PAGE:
Although Carbon Capture and Storage (CCS) technologies can potentially play an important role in climate change mitigation efforts, commercial CCS projects are still rare. Knowledge about the technical challenges of these technologies is rapidly advancing, but the challenges related to their public acceptance are still underinvestigated. Here we try to close this research gap by investigating public perceptions of CCS and public attitudes towards policies to scale up these technologies in the United States, where most existing industrial-scale CCS projects are operating. Based on a demographically representative sample of US residents, we find that awareness of CCS is very low. Using a conjoint experiment, we show that policies that outlaw the construction of new coal- and gas-fired power plants without CCS find higher public support than CCS subsidies and increases in taxes on unabated fossil fuel power generation. Public support decreases with rising costs of CCS deployment and decreasing minimal distance requirements of CCS plants from residential areas. Our results provide insights into the political feasibility of a large-scale deployment of CCS and show that specific policy design choices play an important role in influencing public support for policies to scale up these technologies.
With mandates and taxes to mitigate climate change proving politically challenging to implement, some scholars and policy makers have started looking to social norms as a vehicle for large-scale behavioral change. This raises the question of whether formal institutions or organizations are able to influence social norms and behavior. We designed a randomized experiment with a sample of 3627 American residents to investigate how social norm perceptions and behaviors change in response to institutional signals about climate change, and how this varies with signal source. We found that institutional signals, in particular when originating from science or business actors, shifted perceptions of descriptive social norms about climate action. Institutional signals also influenced intended pro-environmental behaviors, but did not increase personal contributions to environmental causes, suggesting that a shift in perceived norms may be insufficient to drive personal action, especially when it involves personal costs. Our study not only emphasizes the importance of institutional signals and messengers in changing perceptions of social norms, but also highlights the complexities involved in norm interventions ultimately aimed at influencing behavior.
Social and Political Feasibility of Climate Mitigation Pathways
Long-term mitigation scenarios developed by integrated assessment models underpin major aspects of recent IPCC reports and have been critical to identify the system transformations that are required to meet stringent climate goals. However, they have been criticized for proposing pathways that may prove challenging to implement in the real world and for failing to capture the social and institutional challenges of the transition. This paper proposes a novel and versatile multidimensional framework that allows evaluating and comparing decarbonization pathways by systematically quantifying feasibility concerns across geophysical, technological, economic, socio-cultural and institutional dimensions. This framework enables to assess the timing, disruptiveness and scale of feasibility concerns, and to identify trade-offs across different feasibility dimensions. As a first implementation of the proposed framework, we map the feasibility concerns of the IPCC 1.5 °C Special Report scenarios. We select 24 quantitative indicators and propose feasibility thresholds based on insights from an extensive analysis of the literature and empirical data. Our framework is, however, flexible and allows evaluations based on different thresholds or aggregation rules. Our analyses show that institutional constraints, which are often not accounted for in scenarios, are key drivers of feasibility concerns. Moreover, we identify a clear intertemporal trade-off, with early mitigation being more disruptive but preventing higher and persistent feasibility concerns produced by postponed mitigation action later in the century.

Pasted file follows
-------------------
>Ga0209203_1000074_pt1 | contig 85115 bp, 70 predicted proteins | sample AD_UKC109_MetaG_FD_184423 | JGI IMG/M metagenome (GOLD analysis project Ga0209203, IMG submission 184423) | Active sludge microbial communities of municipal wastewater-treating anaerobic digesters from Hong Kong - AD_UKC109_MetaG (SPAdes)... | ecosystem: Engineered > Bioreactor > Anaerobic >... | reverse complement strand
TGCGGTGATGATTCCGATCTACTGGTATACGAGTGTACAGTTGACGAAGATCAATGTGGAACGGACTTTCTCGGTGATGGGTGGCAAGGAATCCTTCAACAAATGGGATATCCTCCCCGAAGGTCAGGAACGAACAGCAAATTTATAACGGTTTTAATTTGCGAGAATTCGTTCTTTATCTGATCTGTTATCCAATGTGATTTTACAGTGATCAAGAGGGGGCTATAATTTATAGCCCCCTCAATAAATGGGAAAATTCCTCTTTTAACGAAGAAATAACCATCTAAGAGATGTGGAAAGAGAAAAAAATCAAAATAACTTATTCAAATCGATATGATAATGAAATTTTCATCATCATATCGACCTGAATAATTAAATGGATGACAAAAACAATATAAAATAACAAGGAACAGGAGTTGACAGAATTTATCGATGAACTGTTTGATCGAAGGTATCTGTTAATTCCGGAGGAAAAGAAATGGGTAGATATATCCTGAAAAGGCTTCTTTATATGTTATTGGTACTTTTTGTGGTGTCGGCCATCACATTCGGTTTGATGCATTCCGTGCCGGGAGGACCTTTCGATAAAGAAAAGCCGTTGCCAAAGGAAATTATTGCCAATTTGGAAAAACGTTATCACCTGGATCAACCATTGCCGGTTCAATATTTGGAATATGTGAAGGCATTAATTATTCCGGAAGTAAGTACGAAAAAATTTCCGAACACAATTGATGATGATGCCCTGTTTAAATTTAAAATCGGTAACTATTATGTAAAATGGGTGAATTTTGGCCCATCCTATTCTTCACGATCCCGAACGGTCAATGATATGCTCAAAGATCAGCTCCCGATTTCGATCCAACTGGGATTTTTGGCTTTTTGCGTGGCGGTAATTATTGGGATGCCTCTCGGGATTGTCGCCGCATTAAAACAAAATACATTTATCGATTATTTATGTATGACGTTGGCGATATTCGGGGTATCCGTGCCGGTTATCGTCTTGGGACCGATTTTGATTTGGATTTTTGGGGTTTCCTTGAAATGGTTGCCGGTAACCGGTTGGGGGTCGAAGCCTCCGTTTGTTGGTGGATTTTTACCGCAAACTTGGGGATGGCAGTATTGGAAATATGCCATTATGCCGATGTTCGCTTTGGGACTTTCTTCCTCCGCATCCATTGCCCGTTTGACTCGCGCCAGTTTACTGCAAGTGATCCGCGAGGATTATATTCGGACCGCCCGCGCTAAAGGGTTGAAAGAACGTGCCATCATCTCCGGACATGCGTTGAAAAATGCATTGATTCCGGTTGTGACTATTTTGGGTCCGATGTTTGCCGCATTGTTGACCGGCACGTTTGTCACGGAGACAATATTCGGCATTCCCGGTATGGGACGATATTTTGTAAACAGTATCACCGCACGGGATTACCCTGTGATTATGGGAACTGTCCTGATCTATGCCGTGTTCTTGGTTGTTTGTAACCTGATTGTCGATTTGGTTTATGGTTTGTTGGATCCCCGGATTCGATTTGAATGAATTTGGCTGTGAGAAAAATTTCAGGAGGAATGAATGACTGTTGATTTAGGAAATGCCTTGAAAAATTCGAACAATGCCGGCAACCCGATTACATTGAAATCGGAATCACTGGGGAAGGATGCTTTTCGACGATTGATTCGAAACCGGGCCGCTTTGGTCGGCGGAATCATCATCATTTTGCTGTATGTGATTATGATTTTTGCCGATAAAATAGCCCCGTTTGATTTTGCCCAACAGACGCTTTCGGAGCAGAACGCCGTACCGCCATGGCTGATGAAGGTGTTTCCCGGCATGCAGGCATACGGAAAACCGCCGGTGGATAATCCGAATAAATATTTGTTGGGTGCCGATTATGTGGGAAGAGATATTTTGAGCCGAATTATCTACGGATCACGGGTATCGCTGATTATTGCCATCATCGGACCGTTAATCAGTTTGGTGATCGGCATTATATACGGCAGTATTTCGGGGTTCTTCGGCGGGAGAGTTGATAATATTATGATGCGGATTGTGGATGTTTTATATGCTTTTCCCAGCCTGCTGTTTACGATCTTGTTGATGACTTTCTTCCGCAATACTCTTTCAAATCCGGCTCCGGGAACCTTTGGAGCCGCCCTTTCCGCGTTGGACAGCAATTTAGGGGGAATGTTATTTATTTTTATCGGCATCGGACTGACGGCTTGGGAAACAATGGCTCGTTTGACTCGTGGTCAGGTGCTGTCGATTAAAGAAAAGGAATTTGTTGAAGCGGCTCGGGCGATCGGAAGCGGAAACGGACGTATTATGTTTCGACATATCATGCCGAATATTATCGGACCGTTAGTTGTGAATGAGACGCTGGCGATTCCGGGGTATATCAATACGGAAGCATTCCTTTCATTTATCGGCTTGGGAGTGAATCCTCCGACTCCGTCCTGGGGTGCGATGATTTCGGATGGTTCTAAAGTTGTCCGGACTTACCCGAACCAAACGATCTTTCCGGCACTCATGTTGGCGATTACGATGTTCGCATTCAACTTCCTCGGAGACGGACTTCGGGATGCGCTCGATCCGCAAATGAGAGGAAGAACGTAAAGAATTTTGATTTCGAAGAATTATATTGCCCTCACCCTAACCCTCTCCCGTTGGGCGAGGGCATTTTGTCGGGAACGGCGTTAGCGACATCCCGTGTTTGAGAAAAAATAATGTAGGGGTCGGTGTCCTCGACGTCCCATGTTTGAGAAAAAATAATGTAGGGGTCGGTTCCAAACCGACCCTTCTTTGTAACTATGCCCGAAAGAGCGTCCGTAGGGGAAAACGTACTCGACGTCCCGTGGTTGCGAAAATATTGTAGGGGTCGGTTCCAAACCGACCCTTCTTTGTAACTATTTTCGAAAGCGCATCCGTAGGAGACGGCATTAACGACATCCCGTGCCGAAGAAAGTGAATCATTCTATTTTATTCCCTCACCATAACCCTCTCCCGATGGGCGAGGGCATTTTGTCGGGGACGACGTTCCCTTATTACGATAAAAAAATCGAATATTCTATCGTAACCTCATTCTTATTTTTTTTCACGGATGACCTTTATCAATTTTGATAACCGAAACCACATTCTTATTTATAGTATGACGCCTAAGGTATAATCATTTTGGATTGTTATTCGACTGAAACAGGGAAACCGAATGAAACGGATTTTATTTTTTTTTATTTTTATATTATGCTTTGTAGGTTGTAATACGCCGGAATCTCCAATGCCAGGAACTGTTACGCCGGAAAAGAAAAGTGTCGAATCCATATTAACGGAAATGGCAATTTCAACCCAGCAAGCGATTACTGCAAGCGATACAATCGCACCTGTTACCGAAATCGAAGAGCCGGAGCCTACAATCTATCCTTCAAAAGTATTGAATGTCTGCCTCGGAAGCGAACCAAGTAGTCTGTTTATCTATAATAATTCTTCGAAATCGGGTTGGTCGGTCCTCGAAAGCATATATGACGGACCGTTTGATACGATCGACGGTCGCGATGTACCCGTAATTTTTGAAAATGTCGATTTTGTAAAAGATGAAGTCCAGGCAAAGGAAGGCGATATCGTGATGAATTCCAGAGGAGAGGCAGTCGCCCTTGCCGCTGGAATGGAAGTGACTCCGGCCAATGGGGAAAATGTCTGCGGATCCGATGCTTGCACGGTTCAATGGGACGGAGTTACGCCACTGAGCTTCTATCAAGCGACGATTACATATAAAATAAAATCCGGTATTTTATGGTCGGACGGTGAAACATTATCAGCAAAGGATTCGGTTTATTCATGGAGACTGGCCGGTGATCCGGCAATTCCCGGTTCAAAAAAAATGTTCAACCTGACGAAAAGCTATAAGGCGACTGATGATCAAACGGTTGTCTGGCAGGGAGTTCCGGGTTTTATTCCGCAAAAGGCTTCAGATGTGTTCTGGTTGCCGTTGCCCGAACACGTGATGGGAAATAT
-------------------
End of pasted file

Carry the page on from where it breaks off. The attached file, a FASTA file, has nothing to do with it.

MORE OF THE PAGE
The COVID-19 pandemic might have tremendous consequences on decarbonization efforts across the globe. Understanding governments’ policy action in the short and medium term is key to assess whether the response to the crisis will crowd out or fast-track decarbonization efforts. We surveyed over 200 policymakers and stakeholders from 55 different countries to collect climate policy expectations in various sectors and regions in the next five years. While support for high-emitting sectors is not expected to dissolve completely, commitment to policies supporting the transition to low-carbon energy and transport sectors is expected to increase substantially. This is true for OECD and Asian countries, representing approximately 90% of global emissions. Our results suggest that expectations that the COVID-19 pandemic will accelerate decarbonization efforts are widely shared.